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I once paid a cop 30 ringgit (about $10 then) for making an apparently illegal left-hand turn in Kuala Lumpur. Scores of drivers in front of me were also handing over their “instant fines”, discreetly enclosed within the policeman’s ticketing folder. It was days ahead of a major holiday and the cops were collecting their holiday bonus from the public.

Malaysia opposition leader Anwar Ibrahim holds a disc he says contains evidence of judge-fixing in Malaysia 

Poland fetes Dalai Lama

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  Forget the economic crisis, forget climate change — images of an elderly, bespectacled Buddhist monk in a maroon robe have dominated Polish newspapers and television screens all week.

  The Dalai Lama has come to town and it seems everybody, from the president and prime minister to college students and housewives in this still-staunchly Roman Catholic country, want to meet and hear Tibet’s exiled spiritual leader.

from FaithWorld:

Exercised over yoga in Malaysia

Of all the things to get exercised about, yoga would seem to be an unlikely candidate for controversy. But such has been the case in Malaysia this week.

Malaysia's prime minister declared on Wednesday that Muslims can after all practice the Indian exercise regime, so long as they avoid the meditation and chantings that reflect Hindu philosophy. This came after Malaysia's National Fatwa Council told Muslims to roll up their exercise mats and stop contorting their limbs because yoga could destroy the faith of Muslims.

from FaithWorld:

U.S. ideology stable, “culture trench warfare” ahead?

The U.S. Democratic Party has gained a larger following over the past two decades but America's ideological landscape has remained largely unchanged over the past two decades, according to a new report by the Pew Research Center for the People & the Press. You can see the analysis here.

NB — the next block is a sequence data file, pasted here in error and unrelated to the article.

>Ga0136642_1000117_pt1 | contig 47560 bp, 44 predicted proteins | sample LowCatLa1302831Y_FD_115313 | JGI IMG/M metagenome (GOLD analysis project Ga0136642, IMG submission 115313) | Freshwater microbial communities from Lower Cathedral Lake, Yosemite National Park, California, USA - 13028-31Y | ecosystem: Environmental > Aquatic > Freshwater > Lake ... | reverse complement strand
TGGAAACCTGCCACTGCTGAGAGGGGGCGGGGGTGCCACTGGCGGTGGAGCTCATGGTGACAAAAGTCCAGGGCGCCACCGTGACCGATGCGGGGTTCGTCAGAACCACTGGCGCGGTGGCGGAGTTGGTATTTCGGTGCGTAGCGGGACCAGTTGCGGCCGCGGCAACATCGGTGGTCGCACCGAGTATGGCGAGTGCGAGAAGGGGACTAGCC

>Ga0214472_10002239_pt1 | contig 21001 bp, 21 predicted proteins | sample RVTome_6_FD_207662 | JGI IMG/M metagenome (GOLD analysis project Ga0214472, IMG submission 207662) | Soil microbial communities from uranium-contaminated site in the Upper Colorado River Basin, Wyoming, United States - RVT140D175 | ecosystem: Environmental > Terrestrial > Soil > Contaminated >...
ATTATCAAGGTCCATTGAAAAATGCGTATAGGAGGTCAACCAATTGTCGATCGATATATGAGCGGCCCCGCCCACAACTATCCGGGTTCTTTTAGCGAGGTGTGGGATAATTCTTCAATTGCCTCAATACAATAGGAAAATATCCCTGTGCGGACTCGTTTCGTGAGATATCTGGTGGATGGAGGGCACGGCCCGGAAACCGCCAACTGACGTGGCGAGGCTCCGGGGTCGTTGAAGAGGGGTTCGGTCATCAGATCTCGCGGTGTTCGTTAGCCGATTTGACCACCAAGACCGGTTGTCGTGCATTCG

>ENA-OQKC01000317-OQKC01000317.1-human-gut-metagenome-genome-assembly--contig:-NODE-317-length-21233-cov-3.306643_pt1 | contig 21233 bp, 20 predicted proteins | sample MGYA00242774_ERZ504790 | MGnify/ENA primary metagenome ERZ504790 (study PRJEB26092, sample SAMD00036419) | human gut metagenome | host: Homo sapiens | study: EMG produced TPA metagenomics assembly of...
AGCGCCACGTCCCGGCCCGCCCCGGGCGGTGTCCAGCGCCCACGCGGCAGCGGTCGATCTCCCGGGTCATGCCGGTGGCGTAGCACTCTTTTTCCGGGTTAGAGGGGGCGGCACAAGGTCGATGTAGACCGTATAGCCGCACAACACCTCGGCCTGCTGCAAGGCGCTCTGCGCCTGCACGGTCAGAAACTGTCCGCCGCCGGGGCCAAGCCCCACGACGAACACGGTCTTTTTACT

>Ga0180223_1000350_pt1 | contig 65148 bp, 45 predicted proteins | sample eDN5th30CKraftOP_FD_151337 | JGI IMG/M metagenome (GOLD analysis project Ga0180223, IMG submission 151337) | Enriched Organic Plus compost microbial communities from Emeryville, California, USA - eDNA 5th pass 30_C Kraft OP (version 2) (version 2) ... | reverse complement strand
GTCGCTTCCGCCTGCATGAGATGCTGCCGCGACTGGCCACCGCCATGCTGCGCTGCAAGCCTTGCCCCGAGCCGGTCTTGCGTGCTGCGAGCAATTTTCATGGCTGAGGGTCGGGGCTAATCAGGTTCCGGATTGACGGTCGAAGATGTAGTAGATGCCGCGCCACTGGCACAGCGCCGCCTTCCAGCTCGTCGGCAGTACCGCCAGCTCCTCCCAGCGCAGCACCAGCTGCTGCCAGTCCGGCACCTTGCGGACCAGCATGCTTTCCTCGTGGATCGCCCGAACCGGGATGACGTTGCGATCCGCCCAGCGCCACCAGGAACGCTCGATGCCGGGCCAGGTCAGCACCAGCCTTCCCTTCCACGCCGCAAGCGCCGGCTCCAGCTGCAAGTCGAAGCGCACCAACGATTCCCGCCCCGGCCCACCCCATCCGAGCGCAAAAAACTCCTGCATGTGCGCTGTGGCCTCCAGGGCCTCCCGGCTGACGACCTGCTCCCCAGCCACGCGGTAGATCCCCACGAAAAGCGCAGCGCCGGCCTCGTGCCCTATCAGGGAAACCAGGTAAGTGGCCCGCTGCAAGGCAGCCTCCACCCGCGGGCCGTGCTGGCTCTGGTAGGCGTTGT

What is of interest for readers of this blog may be the implications of this "cultural trench warfare" -- with neither side gaining much ground from the other -- for red-hot social issues such as abortion rights and the future prospects for both the Republicans and the Democrats.

Tense debates in Iraq’s parliament

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On my day off when I grabbed the remote control, my
22-year-old brother yelled “No! Do not change the channel!”

My brother is interested mostly in sports and movies and
doesn’t care at all about politics. But for once he wanted to
watch the session of parliament.

The political price of recession

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As journalists, we spend a lot of time watching politicians and policies to guage their impact on financial markets and economies. Now, as recession takes an inexorable hold in the Asia-Pacific region, we’re watching for the impact on politicians themselves.

 So far there has been no repeat of the political upheaval triggered by Asia’s economic crisis a decade ago, which culminated in the ignominious resignation of President Suharto in Indonesia and the ouster of Thailand’s prime minister (see previous blog). There are no food riots as there were back then, and Asians are not crowding at  banks’ doors to rescue their savings.